#790 Enter Douglas, Garry & Menzies

In Nature’s Realm: Early Naturalists Explore Vancouver Island
by Michael Layland

Victoria: Touchwood Editions, 2019
$40.00 / 9781771513067

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On March 2, 2020, it was announced that Michael Layland’s book, In Nature’s Realm: Early Naturalists Explore Vancouver Island (Victoria: Touchwood Editions, 2019) had won the 2020 Basil Stuart-Stubbs Prize for outstanding scholarly book on British Columbia.

A review of In Nature’s Realm will soon follow in The Ormsby Review, but for the time being we are pleased to reprint (below) the book’s foreword, contributed by Ormsby editor Richard Mackie. It is reprinted here with the kind permission of TouchWood Editions. — Ed.

April 17, 2020. PS delighted to add that In Nature’s Realm has been announced as winner of the 2020 Lieutenant Governor’s Medal for Historical Writing.  — Ed

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On reading the proofs of Michael Layland’s In Nature’s Realm: Early Naturalists Explore Vancouver Island, my first thought was, “Why hasn’t this book been available for 50 years?” Scholars of early British Columbia tend to be compartmentalized into some aspect of archaeology, anthropology, ethnobotany, or into the specific histories of the maritime fur trade, the land-based fur trade, the colonial era, or the early provincial era. For 18th- and 19th-century studies alone, scholars are further pigeonholed into specialists in the Spanish, British, or American expeditions, or in the main land-based fur-trading companies—the North West, Pacific Fur, and Hudson’s Bay companies. Such scholars tend to be familiar only with the naturalists who intersect with their particular era or interest.

A Garry oak in Beacon Hill Park, Victoria, named after Nicholas Garry. Photo by Janis Ringuette

What Layland has done here is consider the botanists of Vancouver Island, starting with Indigenous people, “the island’s first true naturalists,” and continue through the voyages and trading expeditions of the first century of contact, to end in the 1880s with the formation of the Natural History Society of British Columbia and the British Columbia Provincial Museum. He examines the broad continuum of naturalists and natural history regardless of the national, regional, or temporal specialties that scholars traditionally work within. He collects and unites many individual strands to tell a larger overarching story of naming and species reconnaissance. In the process, he provides an overdue public service to anyone interested in the natural history, history, and achievements of the early settler culture of Vancouver Island.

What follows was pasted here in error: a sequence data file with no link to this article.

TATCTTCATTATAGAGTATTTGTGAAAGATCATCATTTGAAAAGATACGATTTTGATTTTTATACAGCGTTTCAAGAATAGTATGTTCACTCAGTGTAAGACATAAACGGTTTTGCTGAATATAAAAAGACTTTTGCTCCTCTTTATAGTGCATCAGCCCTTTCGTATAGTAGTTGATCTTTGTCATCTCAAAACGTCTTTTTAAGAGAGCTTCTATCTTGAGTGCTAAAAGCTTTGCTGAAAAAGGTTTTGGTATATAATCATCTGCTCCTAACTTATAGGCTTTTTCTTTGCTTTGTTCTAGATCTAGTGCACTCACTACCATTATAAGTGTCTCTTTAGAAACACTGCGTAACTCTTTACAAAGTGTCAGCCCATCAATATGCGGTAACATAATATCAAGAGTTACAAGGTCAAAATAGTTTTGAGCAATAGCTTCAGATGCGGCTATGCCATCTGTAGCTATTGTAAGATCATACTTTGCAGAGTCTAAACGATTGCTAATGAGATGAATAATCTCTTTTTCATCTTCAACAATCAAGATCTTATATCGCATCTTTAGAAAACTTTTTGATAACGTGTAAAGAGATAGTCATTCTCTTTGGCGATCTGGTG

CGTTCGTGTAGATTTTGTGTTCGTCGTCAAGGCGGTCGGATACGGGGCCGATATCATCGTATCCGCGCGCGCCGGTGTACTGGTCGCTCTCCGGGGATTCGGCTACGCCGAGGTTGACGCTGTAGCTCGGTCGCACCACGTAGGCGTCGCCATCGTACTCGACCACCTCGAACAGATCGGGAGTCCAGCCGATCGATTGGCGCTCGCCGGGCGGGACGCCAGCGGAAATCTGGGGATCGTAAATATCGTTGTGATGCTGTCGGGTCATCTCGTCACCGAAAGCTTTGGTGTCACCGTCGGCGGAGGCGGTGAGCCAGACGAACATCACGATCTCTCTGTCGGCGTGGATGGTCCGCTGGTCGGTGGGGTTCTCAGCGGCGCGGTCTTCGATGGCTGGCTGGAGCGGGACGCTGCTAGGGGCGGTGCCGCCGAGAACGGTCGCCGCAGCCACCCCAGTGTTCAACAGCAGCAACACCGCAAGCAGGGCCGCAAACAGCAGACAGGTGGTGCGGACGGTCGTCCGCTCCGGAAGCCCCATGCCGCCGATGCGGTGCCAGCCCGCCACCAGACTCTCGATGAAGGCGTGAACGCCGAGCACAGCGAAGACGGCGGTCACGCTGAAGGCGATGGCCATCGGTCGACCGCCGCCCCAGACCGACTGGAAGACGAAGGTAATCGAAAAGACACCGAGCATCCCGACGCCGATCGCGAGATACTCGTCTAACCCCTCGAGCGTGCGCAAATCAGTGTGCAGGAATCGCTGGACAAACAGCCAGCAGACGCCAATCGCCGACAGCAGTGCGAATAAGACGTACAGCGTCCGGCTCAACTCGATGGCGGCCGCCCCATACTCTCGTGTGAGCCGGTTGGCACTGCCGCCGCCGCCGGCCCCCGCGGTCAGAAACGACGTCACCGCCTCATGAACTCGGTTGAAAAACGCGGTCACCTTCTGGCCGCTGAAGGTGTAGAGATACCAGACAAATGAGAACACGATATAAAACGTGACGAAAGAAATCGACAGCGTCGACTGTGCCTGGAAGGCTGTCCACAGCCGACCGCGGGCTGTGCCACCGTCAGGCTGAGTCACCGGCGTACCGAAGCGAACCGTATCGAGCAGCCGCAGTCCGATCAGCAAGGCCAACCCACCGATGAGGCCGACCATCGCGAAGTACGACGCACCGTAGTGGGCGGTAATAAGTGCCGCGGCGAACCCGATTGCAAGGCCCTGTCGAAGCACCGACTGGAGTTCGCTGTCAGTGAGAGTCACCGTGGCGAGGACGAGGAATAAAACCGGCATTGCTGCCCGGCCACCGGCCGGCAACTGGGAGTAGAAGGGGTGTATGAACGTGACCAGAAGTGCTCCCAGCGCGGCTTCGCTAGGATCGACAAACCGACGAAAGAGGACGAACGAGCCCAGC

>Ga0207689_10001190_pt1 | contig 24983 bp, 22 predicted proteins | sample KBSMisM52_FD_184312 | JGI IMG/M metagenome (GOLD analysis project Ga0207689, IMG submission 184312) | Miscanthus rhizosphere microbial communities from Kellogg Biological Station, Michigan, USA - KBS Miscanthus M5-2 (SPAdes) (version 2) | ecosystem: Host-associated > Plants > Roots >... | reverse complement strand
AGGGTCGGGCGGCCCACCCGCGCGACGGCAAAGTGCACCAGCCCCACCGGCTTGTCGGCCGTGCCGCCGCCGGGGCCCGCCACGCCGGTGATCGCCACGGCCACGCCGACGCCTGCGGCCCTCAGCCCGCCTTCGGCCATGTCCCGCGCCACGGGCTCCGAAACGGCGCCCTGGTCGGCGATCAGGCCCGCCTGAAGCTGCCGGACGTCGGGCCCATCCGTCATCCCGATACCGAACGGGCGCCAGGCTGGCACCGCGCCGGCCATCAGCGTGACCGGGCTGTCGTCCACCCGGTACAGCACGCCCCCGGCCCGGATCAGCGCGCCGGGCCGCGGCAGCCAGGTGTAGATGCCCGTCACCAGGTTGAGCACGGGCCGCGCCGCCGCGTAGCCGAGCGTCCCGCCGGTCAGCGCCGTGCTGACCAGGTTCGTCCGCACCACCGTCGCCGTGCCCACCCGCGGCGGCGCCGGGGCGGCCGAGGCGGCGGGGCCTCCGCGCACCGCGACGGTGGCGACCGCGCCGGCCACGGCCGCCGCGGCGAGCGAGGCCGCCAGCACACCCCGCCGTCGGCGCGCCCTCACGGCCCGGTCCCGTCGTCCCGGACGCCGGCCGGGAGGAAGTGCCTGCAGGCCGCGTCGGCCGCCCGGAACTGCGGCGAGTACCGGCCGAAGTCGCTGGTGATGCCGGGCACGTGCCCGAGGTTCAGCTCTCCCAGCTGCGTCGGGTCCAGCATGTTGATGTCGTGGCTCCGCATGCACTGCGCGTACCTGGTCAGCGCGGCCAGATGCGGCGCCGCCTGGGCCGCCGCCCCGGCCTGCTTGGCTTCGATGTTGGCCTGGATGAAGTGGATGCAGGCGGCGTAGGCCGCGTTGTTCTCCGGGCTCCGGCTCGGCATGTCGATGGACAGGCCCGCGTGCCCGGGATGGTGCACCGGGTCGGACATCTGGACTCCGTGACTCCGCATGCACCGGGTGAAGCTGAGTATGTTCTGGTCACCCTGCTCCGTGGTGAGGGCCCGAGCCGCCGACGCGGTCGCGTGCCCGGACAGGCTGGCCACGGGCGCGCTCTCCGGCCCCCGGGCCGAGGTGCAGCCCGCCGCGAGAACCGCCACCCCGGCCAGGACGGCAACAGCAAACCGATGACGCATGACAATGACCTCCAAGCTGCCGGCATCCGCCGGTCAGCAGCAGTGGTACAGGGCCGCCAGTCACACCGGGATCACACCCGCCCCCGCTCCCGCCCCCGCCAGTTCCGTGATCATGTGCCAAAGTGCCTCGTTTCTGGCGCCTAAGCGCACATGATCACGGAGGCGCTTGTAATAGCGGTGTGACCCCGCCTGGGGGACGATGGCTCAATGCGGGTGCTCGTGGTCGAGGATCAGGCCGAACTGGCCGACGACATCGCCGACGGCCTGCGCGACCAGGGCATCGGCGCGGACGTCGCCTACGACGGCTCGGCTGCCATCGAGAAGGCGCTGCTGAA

But the audience for In Nature’s Realm will extend far beyond Vancouver Island. The island was, after all, the linchpin and physical centre of the entire ethnographic “Northwest Coast” and the historic “North West Coast.” Therefore the book will be of particular interest to all coastal British Columbians and to our neighbours in Washington, Oregon, and Alaska.

Indeed, I can think of no more accessible introduction to the early history of coastal British Columbia than In Nature’s Realm. The many colour illustrations—painstakingly gathered from dozens of archives, museums, and galleries—of botanists, Indigenous hosts and traders, ships, birds, mammals, plants, and sea life make for a work of great range, breadth, and synthesis. But In Nature’s Realm is more than this. Layland has resurrected the careers and contributions of the scientific intelligentsia that helped define and name the natural variety that, as newcomers, they encountered in this ancient landscape.

Douglas-firs at Cathedral Grove, west of Parksville on Vancouver Island. Photo courtesy CBC